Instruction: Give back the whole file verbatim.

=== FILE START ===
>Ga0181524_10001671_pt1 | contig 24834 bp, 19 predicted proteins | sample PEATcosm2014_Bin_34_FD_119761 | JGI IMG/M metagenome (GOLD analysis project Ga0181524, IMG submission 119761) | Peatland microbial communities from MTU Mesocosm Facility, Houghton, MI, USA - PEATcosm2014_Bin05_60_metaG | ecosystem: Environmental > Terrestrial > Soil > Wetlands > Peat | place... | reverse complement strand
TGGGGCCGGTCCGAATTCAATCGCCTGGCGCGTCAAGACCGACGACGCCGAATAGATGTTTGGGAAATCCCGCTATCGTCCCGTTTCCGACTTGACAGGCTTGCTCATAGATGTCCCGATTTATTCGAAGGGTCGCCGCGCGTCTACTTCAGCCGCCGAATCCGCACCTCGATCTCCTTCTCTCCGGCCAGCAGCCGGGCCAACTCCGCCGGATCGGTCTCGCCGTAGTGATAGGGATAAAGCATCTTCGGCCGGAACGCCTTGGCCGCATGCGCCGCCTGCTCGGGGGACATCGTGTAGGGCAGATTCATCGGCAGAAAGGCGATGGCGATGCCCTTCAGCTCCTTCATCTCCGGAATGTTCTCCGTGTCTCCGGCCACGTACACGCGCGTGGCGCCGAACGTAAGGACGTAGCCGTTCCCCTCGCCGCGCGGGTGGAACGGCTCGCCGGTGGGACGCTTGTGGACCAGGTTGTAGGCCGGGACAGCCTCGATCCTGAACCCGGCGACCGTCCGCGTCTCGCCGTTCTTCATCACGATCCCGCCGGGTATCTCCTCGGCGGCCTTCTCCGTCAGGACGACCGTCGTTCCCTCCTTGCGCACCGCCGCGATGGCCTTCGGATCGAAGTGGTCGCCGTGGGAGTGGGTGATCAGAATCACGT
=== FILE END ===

>Ga0181524_10001671_pt1 | contig 24834 bp, 19 predicted proteins | sample PEATcosm2014_Bin_34_FD_119761 | JGI IMG/M metagenome (GOLD analysis project Ga0181524, IMG submission 119761) | Peatland microbial communities from MTU Mesocosm Facility, Houghton, MI, USA - PEATcosm2014_Bin05_60_metaG | ecosystem: Environmental > Terrestrial > Soil > Wetlands > Peat | place... | reverse complement strand
TGGGGCCGGTCCGAATTCAATCGCCTGGCGCGTCAAGACCGACGACGCCGAATAGATGTTTGGGAAATCCCGCTATCGTCCCGTTTCCGACTTGACAGGCTTGCTCATAGATGTCCCGATTTATTCGAAGGGTCGCCGCGCGTCTACTTCAGCCGCCGAATCCGCACCTCGATCTCCTTCTCTCCGGCCAGCAGCCGGGCCAACTCCGCCGGATCGGTCTCGCCGTAGTGATAGGGATAAAGCATCTTCGGCCGGAACGCCTTGGCCGCATGCGCCGCCTGCTCGGGGGACATCGTGTAGGGCAGATTCATCGGCAGAAAGGCGATGGCGATGCCCTTCAGCTCCTTCATCTCCGGAATGTTCTCCGTGTCTCCGGCCACGTACACGCGCGTGGCGCCGAACGTAAGGACGTAGCCGTTCCCCTCGCCGCGCGGGTGGAACGGCTCGCCGGTGGGACGCTTGTGGACCAGGTTGTAGGCCGGGACAGCCTCGATCCTGAACCCGGCGACCGTCCGCGTCTCGCCGTTCTTCATCACGATCCCGCCGGGTATCTCCTCGGCGGCCTTCTCCGTCAGGACGACCGTCGTTCCCTCCTTGCGCACCGCCGCGATGGCCTTCGGATCGAAGTGGTCGCCGTGGGAGTGGGTGATCAGAATCACGT